What do you miss in Rotterdam as an LGBTQIA+ person?
What came up the most was that LGBTQIA+ people in Rotterdam struggle to find like-minded people. Especially when you have just come out of the closet, it can be quite a quest to meet other queer people. Rotterdam still has relatively few queer safe places. For instance, one person who has lived in Canada told us that Rotterdam was a completely different experience for him. In Canada, in big cities, you often had 'gayborhoods' and many physical places specifically catered to the LGBTQIA+ community. Unfortunately, even many places in Rotterdam that do cater to the LGBTQIA+ community are not yet as inclusive as we would like them to be. The experience in Rotterdam as a white cis gay man is very different from that of, say, a queer woman, trans person and/or person of colour. The need therefore really lies in creating more inclusive places and their findability/accessibility.
What can we, Rotterdam Pride, and other organisations improve?
In this conversation, the importance of making events and places more accessible to people who are not yet familiar with the LGBTQIA+ community in Rotterdam came up again. How do we make people feel welcome? How can we organise more inclusive and connecting events? Maybe we should think about how to meet the community in places where they are, such as schools or workplaces. This also brought up the topic of ambassadors. Ambassadors can in fact play a strong role in connecting different people with each other. It would be useful to think about who we would like to appoint as ambassadors, what their role is and in which environments they operate, in order to monitor the diversity in terms of points of contact. In addition, more attention could be paid to the substantive components of Pride, because many people, for instance, did not know of the existence of Rotterdam Pride Conference, which is the in depth programme of Rotterdam Pride Week. It is also important for organisations to cooperate and connect with each other more in order to achieve the overall goal.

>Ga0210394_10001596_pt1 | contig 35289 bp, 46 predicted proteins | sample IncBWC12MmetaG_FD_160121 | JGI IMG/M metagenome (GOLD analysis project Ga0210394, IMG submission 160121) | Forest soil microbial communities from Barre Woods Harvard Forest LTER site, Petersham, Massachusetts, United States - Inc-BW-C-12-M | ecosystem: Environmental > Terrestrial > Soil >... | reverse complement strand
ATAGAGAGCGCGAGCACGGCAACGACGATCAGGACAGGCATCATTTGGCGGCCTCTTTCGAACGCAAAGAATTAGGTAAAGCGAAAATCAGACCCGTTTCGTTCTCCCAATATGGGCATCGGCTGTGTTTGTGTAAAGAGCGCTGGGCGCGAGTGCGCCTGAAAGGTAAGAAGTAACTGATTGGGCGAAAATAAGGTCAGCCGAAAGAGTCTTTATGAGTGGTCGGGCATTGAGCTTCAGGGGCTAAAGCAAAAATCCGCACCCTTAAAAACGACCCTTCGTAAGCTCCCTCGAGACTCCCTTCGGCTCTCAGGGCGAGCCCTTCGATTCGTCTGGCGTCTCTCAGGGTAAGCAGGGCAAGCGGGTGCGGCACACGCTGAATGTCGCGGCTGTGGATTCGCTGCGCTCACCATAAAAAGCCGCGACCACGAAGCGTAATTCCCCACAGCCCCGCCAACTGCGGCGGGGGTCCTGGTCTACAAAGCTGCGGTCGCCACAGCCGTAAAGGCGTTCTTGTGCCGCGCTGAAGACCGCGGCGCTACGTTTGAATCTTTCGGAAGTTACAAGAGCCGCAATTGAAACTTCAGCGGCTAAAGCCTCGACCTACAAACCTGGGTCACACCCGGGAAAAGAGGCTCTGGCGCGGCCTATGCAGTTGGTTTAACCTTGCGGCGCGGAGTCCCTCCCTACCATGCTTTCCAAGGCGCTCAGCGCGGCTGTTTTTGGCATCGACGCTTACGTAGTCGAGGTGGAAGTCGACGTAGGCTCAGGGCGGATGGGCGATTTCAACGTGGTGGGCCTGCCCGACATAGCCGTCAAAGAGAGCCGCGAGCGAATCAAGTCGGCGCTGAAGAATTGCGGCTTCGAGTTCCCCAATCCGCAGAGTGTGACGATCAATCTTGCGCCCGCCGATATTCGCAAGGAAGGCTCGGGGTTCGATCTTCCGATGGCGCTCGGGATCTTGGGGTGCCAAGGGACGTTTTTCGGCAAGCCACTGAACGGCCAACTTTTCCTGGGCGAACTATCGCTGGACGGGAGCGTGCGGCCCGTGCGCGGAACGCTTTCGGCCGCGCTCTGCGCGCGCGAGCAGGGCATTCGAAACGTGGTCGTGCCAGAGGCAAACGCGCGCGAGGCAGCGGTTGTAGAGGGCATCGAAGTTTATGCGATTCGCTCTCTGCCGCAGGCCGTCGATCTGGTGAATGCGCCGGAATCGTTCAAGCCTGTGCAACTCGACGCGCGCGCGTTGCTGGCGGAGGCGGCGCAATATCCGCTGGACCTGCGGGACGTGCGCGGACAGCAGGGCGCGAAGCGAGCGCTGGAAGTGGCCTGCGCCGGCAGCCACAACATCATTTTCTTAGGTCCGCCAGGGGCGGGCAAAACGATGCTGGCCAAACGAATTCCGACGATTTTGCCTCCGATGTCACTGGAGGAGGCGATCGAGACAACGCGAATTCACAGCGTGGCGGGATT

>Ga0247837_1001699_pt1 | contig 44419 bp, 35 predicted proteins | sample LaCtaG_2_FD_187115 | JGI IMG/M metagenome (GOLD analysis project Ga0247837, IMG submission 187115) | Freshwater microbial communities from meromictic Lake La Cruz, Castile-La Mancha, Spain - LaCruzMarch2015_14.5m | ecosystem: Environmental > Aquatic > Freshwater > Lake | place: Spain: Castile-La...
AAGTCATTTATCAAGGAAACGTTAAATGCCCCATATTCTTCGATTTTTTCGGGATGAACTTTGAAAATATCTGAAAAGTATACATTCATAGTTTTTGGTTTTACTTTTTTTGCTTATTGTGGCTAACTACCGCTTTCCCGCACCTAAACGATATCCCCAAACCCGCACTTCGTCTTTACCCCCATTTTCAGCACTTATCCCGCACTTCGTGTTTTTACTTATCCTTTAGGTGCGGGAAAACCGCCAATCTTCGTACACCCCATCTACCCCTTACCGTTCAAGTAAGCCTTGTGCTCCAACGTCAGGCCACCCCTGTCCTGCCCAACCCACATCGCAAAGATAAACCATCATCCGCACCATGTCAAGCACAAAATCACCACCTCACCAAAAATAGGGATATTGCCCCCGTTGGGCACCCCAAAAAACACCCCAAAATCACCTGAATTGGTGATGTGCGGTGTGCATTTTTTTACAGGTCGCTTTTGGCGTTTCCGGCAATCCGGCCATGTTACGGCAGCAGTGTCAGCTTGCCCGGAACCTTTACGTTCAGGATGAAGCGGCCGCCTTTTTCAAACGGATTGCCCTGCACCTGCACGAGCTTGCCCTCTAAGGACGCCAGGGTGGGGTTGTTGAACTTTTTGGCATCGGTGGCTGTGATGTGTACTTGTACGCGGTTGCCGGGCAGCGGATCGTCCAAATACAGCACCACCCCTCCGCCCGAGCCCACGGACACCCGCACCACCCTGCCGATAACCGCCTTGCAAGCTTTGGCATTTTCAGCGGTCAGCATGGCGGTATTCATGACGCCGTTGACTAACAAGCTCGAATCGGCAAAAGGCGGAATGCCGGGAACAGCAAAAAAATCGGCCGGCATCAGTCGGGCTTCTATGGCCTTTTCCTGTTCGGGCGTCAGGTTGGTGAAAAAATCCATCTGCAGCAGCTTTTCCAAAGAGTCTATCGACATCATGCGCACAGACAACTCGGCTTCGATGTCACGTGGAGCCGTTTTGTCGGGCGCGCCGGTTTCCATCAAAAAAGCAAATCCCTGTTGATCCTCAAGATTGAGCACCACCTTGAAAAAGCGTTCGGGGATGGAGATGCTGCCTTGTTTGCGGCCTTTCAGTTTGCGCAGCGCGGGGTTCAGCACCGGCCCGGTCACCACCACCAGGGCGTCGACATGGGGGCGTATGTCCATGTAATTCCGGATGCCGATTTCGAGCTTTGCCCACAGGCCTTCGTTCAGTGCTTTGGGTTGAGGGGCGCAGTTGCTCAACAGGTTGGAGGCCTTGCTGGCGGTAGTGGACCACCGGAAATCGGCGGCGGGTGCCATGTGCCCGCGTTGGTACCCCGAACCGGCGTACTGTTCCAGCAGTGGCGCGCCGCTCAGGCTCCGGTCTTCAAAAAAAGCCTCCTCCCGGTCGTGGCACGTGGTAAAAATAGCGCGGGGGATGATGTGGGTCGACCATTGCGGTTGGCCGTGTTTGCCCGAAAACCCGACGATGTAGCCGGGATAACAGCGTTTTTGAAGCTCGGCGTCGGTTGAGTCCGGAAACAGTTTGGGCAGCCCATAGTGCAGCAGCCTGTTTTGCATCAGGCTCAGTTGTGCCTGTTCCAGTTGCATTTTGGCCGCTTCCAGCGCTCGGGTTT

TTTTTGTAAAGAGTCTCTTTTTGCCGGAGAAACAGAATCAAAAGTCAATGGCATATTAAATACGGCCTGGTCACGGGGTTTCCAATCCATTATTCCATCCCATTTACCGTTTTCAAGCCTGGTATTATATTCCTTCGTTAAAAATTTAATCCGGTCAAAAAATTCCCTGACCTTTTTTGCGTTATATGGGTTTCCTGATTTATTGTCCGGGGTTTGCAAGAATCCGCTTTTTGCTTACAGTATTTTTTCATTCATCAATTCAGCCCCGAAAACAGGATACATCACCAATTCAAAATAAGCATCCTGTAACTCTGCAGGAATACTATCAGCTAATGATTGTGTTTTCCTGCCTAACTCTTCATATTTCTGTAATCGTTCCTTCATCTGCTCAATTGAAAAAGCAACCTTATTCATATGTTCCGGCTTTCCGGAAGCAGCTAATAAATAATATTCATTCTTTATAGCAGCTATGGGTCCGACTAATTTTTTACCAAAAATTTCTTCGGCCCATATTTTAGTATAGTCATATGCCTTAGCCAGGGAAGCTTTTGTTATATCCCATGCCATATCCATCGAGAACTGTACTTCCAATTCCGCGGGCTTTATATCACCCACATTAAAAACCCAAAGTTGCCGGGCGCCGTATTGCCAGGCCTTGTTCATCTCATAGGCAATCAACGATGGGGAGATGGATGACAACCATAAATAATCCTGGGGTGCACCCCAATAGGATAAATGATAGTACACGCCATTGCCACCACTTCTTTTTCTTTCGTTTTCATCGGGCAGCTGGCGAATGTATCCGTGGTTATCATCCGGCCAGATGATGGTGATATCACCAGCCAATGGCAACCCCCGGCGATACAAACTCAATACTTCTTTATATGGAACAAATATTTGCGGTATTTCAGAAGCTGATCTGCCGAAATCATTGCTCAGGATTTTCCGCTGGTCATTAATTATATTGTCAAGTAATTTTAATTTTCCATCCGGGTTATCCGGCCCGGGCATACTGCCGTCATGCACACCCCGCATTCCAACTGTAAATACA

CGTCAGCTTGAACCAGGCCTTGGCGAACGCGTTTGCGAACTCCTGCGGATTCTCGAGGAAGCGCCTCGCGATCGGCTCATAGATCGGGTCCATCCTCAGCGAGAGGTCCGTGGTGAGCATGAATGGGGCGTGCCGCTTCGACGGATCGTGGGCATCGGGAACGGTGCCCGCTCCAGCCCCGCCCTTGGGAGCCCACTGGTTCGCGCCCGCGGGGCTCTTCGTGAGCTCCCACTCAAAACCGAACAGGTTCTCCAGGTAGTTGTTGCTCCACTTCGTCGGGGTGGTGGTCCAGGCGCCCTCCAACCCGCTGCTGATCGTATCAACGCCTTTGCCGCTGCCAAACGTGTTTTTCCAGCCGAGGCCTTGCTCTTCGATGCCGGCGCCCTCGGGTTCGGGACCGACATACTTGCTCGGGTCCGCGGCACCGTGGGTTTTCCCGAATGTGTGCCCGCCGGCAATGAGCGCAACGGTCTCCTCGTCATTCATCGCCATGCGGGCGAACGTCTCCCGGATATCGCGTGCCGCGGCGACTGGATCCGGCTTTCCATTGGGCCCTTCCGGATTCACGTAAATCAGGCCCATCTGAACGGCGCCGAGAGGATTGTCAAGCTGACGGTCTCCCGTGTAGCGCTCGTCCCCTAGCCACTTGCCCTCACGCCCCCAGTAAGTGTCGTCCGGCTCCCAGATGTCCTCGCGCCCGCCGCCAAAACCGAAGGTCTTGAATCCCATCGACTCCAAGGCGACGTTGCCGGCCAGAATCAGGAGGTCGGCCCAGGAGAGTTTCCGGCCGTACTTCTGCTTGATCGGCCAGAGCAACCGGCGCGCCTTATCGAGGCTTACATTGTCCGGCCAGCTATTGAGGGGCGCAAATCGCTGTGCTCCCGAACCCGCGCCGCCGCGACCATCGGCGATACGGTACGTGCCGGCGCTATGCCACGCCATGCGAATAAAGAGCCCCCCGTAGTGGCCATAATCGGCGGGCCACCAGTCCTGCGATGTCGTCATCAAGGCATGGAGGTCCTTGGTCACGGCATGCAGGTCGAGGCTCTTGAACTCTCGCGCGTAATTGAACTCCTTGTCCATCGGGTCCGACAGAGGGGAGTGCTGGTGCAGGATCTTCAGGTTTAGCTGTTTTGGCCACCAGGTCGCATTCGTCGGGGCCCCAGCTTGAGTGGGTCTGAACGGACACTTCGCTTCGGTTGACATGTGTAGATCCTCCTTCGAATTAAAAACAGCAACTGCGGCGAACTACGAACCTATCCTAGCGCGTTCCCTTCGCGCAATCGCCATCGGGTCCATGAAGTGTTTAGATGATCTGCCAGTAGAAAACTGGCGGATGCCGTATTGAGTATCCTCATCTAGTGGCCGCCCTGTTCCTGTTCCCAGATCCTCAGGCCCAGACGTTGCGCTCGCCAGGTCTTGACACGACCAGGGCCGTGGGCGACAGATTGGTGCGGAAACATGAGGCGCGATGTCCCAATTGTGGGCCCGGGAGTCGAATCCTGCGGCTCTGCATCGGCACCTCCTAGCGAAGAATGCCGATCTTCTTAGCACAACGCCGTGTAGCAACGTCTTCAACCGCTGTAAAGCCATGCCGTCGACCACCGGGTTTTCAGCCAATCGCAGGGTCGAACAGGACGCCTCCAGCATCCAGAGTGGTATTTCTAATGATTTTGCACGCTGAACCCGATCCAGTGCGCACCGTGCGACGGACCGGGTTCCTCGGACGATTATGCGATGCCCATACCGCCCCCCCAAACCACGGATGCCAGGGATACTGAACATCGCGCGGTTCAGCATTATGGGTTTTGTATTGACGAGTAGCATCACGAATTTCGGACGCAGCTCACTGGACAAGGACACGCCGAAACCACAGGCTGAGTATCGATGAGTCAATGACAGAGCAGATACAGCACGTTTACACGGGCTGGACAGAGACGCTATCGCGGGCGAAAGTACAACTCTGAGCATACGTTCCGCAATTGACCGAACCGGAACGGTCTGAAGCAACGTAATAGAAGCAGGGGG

How to proceed now?
This year, there are three more town hall meetings that you can attend by simply signing up at our website. We do this so we can collect information coming directly from the community that we will use to implement changes, create more of a community-driven programme for Rotterdam Pride 2023 and expand our role as an umbrella organisation in Rotterdam. Therefore, we carefully note what is said and communicate about it transparently by putting everything in these public reports. The dates and topics for the next town hall meetings follow below:
Wednesday October 12
- Town hall Meeting 2 about safety (streetintimidation and safe spaces).
Wednesday November 30
- Town Hall Meeting 3 about Events and Programming
Wednesday december 14
- Town Hall Meeting 4 (subject is still open because we would like to decide together with you)
Would you also like to participate and contribute to the future of LGBTQIA+ Rotterdam? Then sign up now for the next meeting.